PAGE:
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Pallu Mall Bhola Nath, in Re. - Court Judgment

LegalCrystal Citation
SubjectDirect Taxation
CourtAllahabad
Decided On
Reported in[1933]1ITR235(All)
AppellantPallu Mall Bhola Nath, in Re.
Cases ReferredMuhammad Hayat v. Commissioner of Income
Excerpt:
.....1983 sambat, he explained that the same had been field in the court of the munsif, benares. the income-tax officer was of opinion that the assessee failed to comply with these latter notices as well. accordingly the income-tax officer made an assessment to the best of his judgment under section 23 (4), income-tax act. i may however mention that the assessee is not altogether without a remedy where an income tax officer makes an assessment under section 23(4), on the ground that the assessee failed to comply with a notice issued under section 22 (4), because he can apply, under section 27 for the annulment of the assessment on sufficient cause being shown and for a fresh assessment being made. it appears that the assessee in the present case actually took action under section 27 of the..........of an assessment under section 23 (4), is that no appeal is permitted, and the income-tax officers assessment is final subject to the general revisional jurisdiction of the commissioner under section 33, income-tax act. i may however mention that the assessee is not altogether without a remedy where an income tax officer makes an assessment under section 23(4), on the ground that the assessee failed to comply with a notice issued under section 22 (4), because he can apply, under section 27 for the annulment of the assessment on sufficient cause being shown and for a fresh assessment being made. in case of an improper refusal by the income-tax officer, the law allows an improper refusal by the income-tax officer, the law allows an appeal to the assistant commissioner under.....
Judgment:
NIAMATULLAH, J. - This is a reference under s. 66(3) of the Income-tax Act. The Income-tax Commissioner was required by an order of a Bench of this Court, dated 20th July, 1931, to state a case in relation to three questions therein formulated. The case has since been stated. The only facts which it is necessary to state for the purpose of the reference before us are these :-

The assessee, Sita Ram, was required by the Income-tax Officer to furnish a return, which he did. Subsequently the Income-tax Officer issued, what purports to be a notice under Section 22(4), Income-tax Act, calling upon Sita Ram to produce his account books for the years 1983 to 1985 Sambat. Sita Ram produced his account books for the years 1984 and 1985 but not those for 1983. On being questioned by the Income-tax Officer on a later date as regards the circumstances in which he failed to produce the accounts for the year 1983 Sambat, he explained that the same had been field in the Court of the Munsif, Benares. The Income-tax Officer sent a communication to the Munsif asking whether the assessees account books for the year 1983 Sambat, had been field in his Court, as alleged by the assessee. The Munsif replied in the negative. Subsequently two other notices under Section 22(4) were issued to the assessee. It is not necessary to enter into the details of those notices. The Income-tax Officer was of opinion that the assessee failed to comply with these latter notices as well. Accordingly the Income-tax Officer made an assessment to the best of his judgment under Section 23 (4), Income-tax Act. The significance of an assessment under Section 23 (4), is that no appeal is permitted, and the Income-tax Officers assessment is final subject to the general revisional jurisdiction of the Commissioner under Section 33, Income-tax Act. I may however mention that the assessee is not altogether without a remedy where an Income tax Officer makes an assessment under Section 23(4), on the ground that the assessee failed to comply with a notice issued under Section 22 (4), because he can apply, under Section 27 for the annulment of the assessment on sufficient cause being shown and for a fresh assessment being made. In case of an improper refusal by the Income-tax Officer, the law allows an improper refusal by the Income-tax Officer, the law allows an appeal to the Assistant Commissioner under Section 30 of the Income-tax Act. It appears that the assessee in the present case actually took action under Section 27 of the Act, but without success. He also preferred an appeal to the Assistant Commissioner, but I am informed that it was abandoned. It is not necessary to pursue this aspect of the case any further.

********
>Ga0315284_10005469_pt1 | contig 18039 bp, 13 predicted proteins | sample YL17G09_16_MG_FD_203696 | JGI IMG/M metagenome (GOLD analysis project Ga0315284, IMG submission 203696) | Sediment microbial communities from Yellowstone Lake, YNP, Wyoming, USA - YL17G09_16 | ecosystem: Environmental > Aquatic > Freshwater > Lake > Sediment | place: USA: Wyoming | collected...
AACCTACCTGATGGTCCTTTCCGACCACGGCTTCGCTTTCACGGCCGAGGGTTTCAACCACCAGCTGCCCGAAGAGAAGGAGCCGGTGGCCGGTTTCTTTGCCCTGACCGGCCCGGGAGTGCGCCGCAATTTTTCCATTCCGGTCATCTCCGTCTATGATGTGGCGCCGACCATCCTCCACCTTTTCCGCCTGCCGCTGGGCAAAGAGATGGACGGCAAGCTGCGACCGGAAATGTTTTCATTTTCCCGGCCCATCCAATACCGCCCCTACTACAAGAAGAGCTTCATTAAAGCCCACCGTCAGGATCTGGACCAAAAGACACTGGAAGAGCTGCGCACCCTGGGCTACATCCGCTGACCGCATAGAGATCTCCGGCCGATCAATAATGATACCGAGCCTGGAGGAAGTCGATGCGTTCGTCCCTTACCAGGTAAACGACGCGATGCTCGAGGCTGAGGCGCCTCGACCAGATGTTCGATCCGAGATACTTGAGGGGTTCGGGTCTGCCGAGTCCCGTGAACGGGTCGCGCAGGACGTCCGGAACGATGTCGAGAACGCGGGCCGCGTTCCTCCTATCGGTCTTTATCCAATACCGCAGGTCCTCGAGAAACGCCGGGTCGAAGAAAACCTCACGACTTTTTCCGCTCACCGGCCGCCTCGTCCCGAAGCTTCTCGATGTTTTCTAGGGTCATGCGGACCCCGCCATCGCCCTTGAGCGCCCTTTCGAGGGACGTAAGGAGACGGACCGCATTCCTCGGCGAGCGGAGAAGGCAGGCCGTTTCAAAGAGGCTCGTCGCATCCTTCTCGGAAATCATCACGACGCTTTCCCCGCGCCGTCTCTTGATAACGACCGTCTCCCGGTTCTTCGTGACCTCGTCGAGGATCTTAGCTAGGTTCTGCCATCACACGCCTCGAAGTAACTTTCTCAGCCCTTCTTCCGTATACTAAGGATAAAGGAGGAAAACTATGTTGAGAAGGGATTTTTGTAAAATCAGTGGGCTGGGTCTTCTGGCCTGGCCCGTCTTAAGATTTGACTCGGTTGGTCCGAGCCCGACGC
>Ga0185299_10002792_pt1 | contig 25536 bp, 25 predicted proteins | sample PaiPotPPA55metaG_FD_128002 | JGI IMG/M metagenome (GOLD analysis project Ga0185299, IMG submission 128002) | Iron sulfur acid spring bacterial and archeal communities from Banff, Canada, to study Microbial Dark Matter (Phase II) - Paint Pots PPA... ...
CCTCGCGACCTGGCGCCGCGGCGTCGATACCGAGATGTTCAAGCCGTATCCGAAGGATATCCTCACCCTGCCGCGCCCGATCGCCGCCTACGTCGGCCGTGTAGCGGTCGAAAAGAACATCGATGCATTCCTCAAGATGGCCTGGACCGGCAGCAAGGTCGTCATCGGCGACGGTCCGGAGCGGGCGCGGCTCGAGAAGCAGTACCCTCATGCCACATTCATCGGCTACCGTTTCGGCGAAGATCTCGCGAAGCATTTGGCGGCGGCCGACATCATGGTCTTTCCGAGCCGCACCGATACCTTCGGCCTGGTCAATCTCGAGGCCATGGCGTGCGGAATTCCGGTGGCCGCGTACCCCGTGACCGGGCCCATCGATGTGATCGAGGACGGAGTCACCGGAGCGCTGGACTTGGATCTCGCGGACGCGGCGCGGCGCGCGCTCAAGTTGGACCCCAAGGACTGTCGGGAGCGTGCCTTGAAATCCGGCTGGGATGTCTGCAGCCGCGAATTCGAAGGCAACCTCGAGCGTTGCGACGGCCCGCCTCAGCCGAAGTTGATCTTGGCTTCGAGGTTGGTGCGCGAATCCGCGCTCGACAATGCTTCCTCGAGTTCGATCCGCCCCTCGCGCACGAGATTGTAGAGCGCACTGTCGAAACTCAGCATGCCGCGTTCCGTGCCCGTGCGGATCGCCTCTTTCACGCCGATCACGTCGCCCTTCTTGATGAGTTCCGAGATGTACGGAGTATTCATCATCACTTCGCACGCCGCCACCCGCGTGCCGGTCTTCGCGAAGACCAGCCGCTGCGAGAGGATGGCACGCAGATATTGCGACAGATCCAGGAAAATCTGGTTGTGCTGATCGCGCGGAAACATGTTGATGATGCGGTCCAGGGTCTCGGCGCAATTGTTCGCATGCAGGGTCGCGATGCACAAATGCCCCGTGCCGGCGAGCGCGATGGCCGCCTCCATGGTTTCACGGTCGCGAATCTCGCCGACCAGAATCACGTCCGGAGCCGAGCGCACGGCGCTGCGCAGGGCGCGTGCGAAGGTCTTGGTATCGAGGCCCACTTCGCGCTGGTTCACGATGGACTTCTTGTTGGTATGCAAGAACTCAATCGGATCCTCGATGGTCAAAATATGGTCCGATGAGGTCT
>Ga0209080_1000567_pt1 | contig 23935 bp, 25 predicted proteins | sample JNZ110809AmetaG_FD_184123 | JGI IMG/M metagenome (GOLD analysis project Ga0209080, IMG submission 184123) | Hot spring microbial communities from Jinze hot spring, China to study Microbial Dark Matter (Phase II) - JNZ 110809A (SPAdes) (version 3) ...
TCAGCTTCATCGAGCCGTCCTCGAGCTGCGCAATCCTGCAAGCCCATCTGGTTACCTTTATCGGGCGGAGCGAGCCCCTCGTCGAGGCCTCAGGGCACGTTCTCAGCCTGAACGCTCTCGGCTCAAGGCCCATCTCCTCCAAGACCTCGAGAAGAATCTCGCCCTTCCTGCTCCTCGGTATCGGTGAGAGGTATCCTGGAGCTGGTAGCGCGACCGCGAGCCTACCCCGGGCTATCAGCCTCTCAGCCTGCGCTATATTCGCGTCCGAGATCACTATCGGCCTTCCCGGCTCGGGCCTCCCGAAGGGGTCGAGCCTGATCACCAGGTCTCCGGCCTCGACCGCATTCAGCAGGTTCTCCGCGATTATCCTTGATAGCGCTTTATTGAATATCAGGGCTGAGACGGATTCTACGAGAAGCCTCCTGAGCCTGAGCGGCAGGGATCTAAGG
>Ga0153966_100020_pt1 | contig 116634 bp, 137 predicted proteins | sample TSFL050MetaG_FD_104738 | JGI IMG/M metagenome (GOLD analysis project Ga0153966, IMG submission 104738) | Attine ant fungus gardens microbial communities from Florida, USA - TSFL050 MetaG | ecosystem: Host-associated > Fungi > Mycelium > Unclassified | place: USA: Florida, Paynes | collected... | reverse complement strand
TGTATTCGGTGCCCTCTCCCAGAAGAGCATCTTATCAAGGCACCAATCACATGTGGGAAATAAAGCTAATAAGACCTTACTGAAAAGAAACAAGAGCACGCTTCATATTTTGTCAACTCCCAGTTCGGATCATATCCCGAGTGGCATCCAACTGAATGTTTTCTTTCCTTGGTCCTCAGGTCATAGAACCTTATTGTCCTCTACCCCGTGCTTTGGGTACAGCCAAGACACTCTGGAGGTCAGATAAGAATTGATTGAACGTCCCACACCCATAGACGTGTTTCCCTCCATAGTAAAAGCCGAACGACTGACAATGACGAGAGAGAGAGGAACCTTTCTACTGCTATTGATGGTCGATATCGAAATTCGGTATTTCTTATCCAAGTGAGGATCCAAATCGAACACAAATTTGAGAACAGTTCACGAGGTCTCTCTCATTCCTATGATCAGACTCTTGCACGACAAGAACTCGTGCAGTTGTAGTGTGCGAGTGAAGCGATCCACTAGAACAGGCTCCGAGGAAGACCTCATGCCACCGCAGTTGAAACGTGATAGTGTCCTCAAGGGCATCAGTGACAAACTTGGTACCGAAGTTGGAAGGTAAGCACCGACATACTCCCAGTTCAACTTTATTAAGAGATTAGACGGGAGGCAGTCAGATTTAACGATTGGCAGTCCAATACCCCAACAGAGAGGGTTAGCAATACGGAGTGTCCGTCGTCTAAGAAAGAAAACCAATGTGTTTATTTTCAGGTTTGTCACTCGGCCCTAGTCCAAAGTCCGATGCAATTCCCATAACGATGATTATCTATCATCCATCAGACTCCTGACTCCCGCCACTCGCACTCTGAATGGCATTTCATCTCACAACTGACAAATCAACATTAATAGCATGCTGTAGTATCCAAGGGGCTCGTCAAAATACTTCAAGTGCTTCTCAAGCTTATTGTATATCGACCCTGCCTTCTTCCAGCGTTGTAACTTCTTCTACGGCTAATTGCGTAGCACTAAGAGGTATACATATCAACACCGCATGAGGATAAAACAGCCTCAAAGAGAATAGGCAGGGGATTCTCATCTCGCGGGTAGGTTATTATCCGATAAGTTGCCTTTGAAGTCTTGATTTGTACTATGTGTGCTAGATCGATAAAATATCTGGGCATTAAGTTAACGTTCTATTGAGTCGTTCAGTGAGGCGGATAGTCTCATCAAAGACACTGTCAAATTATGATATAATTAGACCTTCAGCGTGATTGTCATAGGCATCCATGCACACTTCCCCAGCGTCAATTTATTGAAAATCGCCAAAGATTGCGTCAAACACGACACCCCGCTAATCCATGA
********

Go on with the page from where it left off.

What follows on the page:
On the assessment being made by the Income-tax Officer under Section 23 (4), Income-tax Act, the assessee preferred an appeal to the Assistant Commissioner, who after examination of the record, expressed the opinion that as the Income-tax Officer had made the assessment to the best of his judgment under s. 23(4), no appeal lay. The assessee moved the Income-tax Commissioner to state a case for reference to the High Court. On this request being refused the assessee successfully moved this Court for an order requiring the Income-tax Commissioner to state a case in reference to the three questions which we are now called upon to decide. These questions are as follows :

(1) Whether the Assistant Commissioner was right in professing not to admit the appeal, when the partially entered into the merits of the appeal, and saw whether the Income-tax Officer was right or not in making an assessment to the best of his judgment. (2) Whether the order of the Assistant Commissioner virtually amounted or not to an order dismissing an appeal under s. 31, and whether or not, therefore, the assessee had a right to approach the Commissioner to state a case (3) Whether, in the circumstances of the case it was open to the Income-tax Officer to issue a notice under s. 22, cl. (4), of the Income-tax Act, and whether on account of a non-compliance with that order an assessment to the best of the judgment of the Income-tax Officer could be made.